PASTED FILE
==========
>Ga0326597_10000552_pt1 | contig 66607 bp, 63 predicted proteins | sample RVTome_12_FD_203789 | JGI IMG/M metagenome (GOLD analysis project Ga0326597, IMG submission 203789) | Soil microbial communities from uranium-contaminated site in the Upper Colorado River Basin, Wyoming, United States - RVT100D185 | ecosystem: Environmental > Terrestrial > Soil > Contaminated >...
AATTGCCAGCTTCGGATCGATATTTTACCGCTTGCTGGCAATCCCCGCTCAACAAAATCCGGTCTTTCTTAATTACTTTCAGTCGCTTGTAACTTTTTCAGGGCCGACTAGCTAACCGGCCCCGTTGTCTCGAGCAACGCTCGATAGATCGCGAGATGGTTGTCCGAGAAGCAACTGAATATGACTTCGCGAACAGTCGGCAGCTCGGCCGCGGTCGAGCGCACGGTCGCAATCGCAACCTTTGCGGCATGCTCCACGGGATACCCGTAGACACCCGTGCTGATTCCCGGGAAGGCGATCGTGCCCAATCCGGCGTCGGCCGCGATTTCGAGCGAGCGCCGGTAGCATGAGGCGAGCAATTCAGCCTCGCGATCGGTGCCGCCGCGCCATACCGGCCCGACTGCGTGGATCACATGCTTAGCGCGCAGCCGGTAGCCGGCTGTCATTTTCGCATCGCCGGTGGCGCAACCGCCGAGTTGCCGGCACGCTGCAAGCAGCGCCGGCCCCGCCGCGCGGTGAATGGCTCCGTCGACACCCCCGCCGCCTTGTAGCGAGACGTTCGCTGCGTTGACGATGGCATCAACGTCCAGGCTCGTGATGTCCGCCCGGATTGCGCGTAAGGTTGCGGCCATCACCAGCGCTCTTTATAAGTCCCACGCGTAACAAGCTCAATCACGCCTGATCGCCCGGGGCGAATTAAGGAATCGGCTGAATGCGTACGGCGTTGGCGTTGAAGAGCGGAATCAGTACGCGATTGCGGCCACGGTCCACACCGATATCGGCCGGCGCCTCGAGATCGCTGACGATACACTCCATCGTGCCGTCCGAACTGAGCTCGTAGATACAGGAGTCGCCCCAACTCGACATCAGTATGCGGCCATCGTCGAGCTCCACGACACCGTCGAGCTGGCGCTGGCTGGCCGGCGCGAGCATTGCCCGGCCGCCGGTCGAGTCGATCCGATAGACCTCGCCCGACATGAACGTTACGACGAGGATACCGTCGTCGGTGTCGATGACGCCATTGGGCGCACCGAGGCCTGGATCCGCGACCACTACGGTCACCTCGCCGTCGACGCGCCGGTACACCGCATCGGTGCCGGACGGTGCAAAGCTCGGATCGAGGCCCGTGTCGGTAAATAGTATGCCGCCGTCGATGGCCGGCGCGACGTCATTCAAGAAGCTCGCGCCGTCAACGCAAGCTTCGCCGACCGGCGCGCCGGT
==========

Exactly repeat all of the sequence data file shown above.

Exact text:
>Ga0326597_10000552_pt1 | contig 66607 bp, 63 predicted proteins | sample RVTome_12_FD_203789 | JGI IMG/M metagenome (GOLD analysis project Ga0326597, IMG submission 203789) | Soil microbial communities from uranium-contaminated site in the Upper Colorado River Basin, Wyoming, United States - RVT100D185 | ecosystem: Environmental > Terrestrial > Soil > Contaminated >...
AATTGCCAGCTTCGGATCGATATTTTACCGCTTGCTGGCAATCCCCGCTCAACAAAATCCGGTCTTTCTTAATTACTTTCAGTCGCTTGTAACTTTTTCAGGGCCGACTAGCTAACCGGCCCCGTTGTCTCGAGCAACGCTCGATAGATCGCGAGATGGTTGTCCGAGAAGCAACTGAATATGACTTCGCGAACAGTCGGCAGCTCGGCCGCGGTCGAGCGCACGGTCGCAATCGCAACCTTTGCGGCATGCTCCACGGGATACCCGTAGACACCCGTGCTGATTCCCGGGAAGGCGATCGTGCCCAATCCGGCGTCGGCCGCGATTTCGAGCGAGCGCCGGTAGCATGAGGCGAGCAATTCAGCCTCGCGATCGGTGCCGCCGCGCCATACCGGCCCGACTGCGTGGATCACATGCTTAGCGCGCAGCCGGTAGCCGGCTGTCATTTTCGCATCGCCGGTGGCGCAACCGCCGAGTTGCCGGCACGCTGCAAGCAGCGCCGGCCCCGCCGCGCGGTGAATGGCTCCGTCGACACCCCCGCCGCCTTGTAGCGAGACGTTCGCTGCGTTGACGATGGCATCAACGTCCAGGCTCGTGATGTCCGCCCGGATTGCGCGTAAGGTTGCGGCCATCACCAGCGCTCTTTATAAGTCCCACGCGTAACAAGCTCAATCACGCCTGATCGCCCGGGGCGAATTAAGGAATCGGCTGAATGCGTACGGCGTTGGCGTTGAAGAGCGGAATCAGTACGCGATTGCGGCCACGGTCCACACCGATATCGGCCGGCGCCTCGAGATCGCTGACGATACACTCCATCGTGCCGTCCGAACTGAGCTCGTAGATACAGGAGTCGCCCCAACTCGACATCAGTATGCGGCCATCGTCGAGCTCCACGACACCGTCGAGCTGGCGCTGGCTGGCCGGCGCGAGCATTGCCCGGCCGCCGGTCGAGTCGATCCGATAGACCTCGCCCGACATGAACGTTACGACGAGGATACCGTCGTCGGTGTCGATGACGCCATTGGGCGCACCGAGGCCTGGATCCGCGACCACTACGGTCACCTCGCCGTCGACGCGCCGGTACACCGCATCGGTGCCGGACGGTGCAAAGCTCGGATCGAGGCCCGTGTCGGTAAATAGTATGCCGCCGTCGATGGCCGGCGCGACGTCATTCAAGAAGCTCGCGCCGTCAACGCAAGCTTCGCCGACCGGCGCGCCGGT